A guerrilla course on COM(+) security

Introduction

Most developers hate to deal with securityissues; that’s why the security-design subject is, most of the time, left out from the “typical developer” MSDN surfing and the application prototypes you show your boss.From time to time, unfortunately,  your prototype must turn into a real-world application to beused into a production environment (pretty disturbing, isn’t it? 🙂 ).

This is the moment you find out that you are not that confident with Access permissions and IIS authentication settings as you are with COM marshaling and Interface design. 

Well, at least this is what happened to me; now I feel a bit more confident with security design issues,so I want to share my experience with you.

I wrote this article to provide a sort of “security for dummies” manual. I know that each paragraph could be expanded into a separatearticle, but I want to provide here the “big picture” that can help you not to get lost among the plenty of info you can find on MSDN, Technet, etc. Depending on the feedback I get, I’ll possibly write follows-up to get into details on some areas I cover briefly in this article.

 

Operating System Security Service Providers

COM security in W2K and WNT4 is built on top of the operating system security. The OS security on the NT and W2K platform is provided by Security Support Providers (SSP). Security Service Providers must expose a set of documentedinterfaces. Since they are documented, “anyone” could implement a SSP as a pluggable module into the OS; in practice, this task is so difficult that the only SSPs available on the Windows platform are the ones provided by Microsoft. In WNT4 the only SSP available is NTLMSSP. In W2K a new SSP (named Kerberos) is available; Kerberos is a sophisticated, industry standard, security protocol. It provides enhanced scalability and features if compared to NTLMSSP.According to some rumors I heard, W2K was released later than scheduled basically for difficulties on the implementation of this protocol. 

Here are a few benefits of Kerberos vs. NTLMSSP: 

  • Kerberos offers a two-way authentication mechanism while NTLMSSP can only provide authentication of the client to the server, but it doesn’t provide a way to assure the client about the server identity.

  • Kerberos issues security tickets with about 10 hours validity, while, with NTLMSSP, the security authority (PDC) must be contacted for each operation that must be authenticated.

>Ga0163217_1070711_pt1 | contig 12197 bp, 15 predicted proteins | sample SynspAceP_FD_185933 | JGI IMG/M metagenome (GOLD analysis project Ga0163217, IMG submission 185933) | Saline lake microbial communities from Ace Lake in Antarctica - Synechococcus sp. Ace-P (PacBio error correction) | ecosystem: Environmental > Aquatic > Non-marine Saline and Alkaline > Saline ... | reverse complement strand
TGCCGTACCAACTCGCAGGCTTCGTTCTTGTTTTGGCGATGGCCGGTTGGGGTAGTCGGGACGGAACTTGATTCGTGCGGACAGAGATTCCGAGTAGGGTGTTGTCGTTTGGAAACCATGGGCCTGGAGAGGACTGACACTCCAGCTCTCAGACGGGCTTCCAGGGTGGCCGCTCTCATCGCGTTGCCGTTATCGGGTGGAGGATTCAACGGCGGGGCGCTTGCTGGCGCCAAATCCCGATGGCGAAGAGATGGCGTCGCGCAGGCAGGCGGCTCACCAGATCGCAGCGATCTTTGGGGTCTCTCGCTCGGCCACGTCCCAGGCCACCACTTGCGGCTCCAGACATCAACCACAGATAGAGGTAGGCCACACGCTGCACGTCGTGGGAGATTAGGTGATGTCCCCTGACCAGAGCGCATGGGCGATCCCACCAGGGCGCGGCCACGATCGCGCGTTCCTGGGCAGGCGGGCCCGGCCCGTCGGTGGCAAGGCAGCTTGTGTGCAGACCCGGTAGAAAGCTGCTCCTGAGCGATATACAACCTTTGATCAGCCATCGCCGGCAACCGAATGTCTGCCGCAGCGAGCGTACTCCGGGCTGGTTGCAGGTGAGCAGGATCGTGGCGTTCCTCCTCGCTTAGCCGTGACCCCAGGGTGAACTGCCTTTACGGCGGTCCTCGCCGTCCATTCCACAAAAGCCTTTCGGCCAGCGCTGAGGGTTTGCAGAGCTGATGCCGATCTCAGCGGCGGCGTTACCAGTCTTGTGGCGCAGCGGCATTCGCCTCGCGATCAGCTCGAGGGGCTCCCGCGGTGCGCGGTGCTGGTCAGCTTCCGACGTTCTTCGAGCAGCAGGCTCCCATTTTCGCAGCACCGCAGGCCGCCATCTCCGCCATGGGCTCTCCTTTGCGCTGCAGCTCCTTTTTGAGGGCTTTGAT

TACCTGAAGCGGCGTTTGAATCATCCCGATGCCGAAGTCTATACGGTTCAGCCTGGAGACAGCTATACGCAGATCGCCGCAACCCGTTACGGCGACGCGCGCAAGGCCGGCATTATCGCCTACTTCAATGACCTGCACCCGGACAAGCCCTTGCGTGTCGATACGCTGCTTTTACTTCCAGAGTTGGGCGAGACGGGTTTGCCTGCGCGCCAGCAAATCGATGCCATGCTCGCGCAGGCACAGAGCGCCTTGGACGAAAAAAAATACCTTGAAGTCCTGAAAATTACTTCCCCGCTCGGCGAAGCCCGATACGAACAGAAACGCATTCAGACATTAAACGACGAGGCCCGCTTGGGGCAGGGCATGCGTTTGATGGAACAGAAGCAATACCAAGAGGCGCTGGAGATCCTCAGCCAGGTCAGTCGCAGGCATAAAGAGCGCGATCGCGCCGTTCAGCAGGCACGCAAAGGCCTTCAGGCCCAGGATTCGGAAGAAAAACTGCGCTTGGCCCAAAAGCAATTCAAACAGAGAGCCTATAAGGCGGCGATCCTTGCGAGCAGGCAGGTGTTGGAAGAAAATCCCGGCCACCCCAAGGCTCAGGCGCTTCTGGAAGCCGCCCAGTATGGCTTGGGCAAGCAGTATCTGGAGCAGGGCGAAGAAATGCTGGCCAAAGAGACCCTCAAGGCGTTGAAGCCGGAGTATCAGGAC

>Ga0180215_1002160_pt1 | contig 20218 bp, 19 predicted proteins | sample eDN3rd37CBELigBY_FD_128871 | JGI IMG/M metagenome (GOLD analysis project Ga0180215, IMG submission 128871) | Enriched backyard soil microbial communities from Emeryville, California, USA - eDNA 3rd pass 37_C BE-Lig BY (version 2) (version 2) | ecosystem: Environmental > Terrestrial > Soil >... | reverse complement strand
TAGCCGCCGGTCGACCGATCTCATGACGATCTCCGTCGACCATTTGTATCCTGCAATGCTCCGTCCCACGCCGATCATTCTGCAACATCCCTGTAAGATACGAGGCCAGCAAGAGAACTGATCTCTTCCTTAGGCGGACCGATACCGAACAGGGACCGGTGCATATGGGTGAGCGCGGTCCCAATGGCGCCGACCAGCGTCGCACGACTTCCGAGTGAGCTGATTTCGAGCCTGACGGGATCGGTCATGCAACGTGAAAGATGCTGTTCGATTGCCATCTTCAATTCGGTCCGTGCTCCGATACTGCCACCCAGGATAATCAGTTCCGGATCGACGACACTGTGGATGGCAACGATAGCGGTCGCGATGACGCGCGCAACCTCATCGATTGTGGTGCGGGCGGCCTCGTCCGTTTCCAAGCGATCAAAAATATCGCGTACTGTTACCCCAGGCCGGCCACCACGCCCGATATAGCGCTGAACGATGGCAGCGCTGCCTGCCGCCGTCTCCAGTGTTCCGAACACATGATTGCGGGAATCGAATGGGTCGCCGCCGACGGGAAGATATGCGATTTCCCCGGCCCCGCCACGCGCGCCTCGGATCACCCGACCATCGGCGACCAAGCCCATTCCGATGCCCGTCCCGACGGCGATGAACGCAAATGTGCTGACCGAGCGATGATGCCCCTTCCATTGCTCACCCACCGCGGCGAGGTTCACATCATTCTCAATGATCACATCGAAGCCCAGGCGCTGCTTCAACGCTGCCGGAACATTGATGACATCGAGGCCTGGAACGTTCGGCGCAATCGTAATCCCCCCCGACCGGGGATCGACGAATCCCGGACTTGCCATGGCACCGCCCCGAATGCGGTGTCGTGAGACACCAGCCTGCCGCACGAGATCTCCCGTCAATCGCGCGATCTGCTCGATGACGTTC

• Kerberos provides delegation (more on it later), while NTLMSSP does not.

 

COM security basis

COM security is based on 4 main concepts: Authentication, Impersonation, Activation/Launch andIdentity.

  • Authentication: Determines if and when the caller identity must be verified and the security applied to data packet transmission (encryption, packet signature check, etc). Note that the “None” option, although listed, is not available; in other words, the client must always provide its identity to the server.

  • Impersonation: Determines to what extent the server can use the client identity to perform some operations on its behalf. Available options are: 

Anonymous (not supported): The server doesn’t know the client identity

Identity: The server knows the identity of the client and it can perform access checks using client credentials, but it cannot access system objects as the client

Impersonate: The server can impersonate the client, but only on the server machine

Delegate: (not supported in WNT4, supported in W2K) The server can impersonate the client, even when doing outgoing calls to other servers

  • Activation/Identity: Determines who can launch and access the server

  • Identity: The identity under which the server process runs.

Most of such options can be set in a declarative way (they are stored in the registry under the HKEY_LOCAL_MACHINE/AppID section), you usedcomcnfg.exe to manage these settings (seefigure below). These options can be set programmatically via COM API calls such CoInitializeSecurity andfriends.

Role-Based Security

Role-based security is a higher-level security model, available in MTS server packages and COM+ applications, that maps easier to typical Business logic security requirements. Role based security is easier to configure than DCOM security: the surrogate process that hosts the configured components shelters you from most of the complicated details of the COM security API (CoInitializeSecurity and friends) calling them on your behalf.

A role identifies a logically related group of users that share the same permissions to access a defined subset of a COM application functionalities. Roles are, in a way, equivalent to NT groups that you use to configure the operating system and standard DCOM security, but, while NT groups have a domain scope, roles are specific toa MTS package and a COM+ application.